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By George Sale, George Psalmanazar, Archibald Bower, George Shelvocke, John Campbell and John Swinton.

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Extra resources for An Universal History from the Earliest Account of Time to the Present - 1744 - Folio Edition - Volume Five

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The large range hand rotated at a rate set by the handle to the right; thus the hand indicated the changing range on the circular scale. The range scale could itself be rotated by a second handle; thus it was easy to alter the range until the hand pointed to the corrected value. The range-rate set on the clock was obtained from the Dumaresq. If the clock rate could have been adjusted continuously to follow that indicated by the Dumaresq, the clock-range would have changed at exactly the correct rate.

But, as plotting proceeded, their general trend became increasingly apparent and it was possible to make out the mean line about which the points were scattered. Depending on the nature of the plot, this line could be straight or curved: though it was always easier to make out (or, put another way, it could be made out earlier) if it was straight. This mean line gave an approximate indication of the true line that would have been plotted if the data had been error-free. A particular advantage of plotting was that each point could be assessed visually against the general trend and given less weight, or even ignored altogether, if it appeared anomalous.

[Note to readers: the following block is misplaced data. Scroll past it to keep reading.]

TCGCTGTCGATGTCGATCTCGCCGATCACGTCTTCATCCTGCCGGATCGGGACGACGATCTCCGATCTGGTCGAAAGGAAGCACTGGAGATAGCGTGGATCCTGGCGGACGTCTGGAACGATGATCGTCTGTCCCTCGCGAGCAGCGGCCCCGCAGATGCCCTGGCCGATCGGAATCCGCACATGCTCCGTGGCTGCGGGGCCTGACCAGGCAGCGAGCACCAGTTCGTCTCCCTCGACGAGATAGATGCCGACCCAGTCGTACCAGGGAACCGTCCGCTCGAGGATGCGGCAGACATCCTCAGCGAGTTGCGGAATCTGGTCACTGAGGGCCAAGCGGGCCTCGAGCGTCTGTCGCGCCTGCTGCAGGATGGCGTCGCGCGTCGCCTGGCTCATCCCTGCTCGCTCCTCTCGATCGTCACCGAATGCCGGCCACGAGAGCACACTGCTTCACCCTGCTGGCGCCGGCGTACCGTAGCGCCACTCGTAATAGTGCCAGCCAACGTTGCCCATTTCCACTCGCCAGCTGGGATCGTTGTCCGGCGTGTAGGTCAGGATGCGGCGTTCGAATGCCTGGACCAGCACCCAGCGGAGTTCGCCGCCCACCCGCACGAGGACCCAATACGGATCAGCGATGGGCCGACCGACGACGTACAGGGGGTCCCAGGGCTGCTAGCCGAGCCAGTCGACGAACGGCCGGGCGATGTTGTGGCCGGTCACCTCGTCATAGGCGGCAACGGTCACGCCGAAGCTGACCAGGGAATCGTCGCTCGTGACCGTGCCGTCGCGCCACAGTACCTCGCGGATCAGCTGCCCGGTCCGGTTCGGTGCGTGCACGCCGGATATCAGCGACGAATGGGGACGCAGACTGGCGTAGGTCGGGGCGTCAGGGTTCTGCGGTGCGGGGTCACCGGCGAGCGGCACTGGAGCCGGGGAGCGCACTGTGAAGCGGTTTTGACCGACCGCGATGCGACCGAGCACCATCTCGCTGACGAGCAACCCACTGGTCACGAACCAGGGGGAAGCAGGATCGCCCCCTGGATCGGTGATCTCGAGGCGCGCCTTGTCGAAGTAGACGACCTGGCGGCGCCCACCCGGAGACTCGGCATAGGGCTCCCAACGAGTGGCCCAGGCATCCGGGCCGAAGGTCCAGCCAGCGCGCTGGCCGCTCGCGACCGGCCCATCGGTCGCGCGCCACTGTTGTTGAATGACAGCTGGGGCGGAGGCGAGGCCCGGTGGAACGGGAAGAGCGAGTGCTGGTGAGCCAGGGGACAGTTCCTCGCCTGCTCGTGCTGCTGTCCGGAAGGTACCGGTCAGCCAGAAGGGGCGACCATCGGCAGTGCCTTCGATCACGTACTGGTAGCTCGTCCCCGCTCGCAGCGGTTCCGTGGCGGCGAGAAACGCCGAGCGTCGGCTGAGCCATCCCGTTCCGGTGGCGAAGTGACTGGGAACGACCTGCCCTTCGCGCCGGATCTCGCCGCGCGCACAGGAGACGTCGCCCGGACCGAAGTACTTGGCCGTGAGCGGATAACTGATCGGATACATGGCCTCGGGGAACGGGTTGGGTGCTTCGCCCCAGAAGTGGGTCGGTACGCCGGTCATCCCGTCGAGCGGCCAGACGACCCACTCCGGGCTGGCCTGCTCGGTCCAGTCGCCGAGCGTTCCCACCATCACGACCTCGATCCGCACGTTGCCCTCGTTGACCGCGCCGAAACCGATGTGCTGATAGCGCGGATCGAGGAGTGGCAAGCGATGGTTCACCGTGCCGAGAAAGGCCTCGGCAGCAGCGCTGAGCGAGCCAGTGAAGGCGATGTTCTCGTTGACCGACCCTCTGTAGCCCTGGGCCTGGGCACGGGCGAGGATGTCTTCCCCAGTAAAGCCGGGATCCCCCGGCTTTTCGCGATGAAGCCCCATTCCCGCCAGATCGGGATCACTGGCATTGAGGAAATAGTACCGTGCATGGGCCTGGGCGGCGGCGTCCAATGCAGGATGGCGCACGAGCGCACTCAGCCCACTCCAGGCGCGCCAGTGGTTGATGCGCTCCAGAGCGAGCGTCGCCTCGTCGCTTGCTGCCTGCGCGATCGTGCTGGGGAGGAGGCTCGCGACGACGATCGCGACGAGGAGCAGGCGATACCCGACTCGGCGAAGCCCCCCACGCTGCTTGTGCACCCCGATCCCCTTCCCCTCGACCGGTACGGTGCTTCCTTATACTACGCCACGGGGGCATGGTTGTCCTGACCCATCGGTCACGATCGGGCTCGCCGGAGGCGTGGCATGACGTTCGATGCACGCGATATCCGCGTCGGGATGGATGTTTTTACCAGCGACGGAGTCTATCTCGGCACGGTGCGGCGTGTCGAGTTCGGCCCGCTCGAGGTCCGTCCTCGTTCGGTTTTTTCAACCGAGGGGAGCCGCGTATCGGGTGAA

Assume that the bearing of the moving ship from the stopped one is expressed as a compass-bearing, which is positive when measured clockwise from True North; then if the first ship is moving from left to right, his bearing always increases, though it does so most rapidly at the point of minimum range. e. when their relative movement is expressible as a virtual course-and-speed. e. the angle from own ship’s nominal or mean-course to the line-of-sight. Moreover, while own course is steady, the changes in both these bearings are the same.

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An Universal History from the Earliest Account of Time to the Present - 1744 - Folio Edition - Volume Five by George Sale, George Psalmanazar, Archibald Bower, George Shelvocke, John Campbell and John Swinton.


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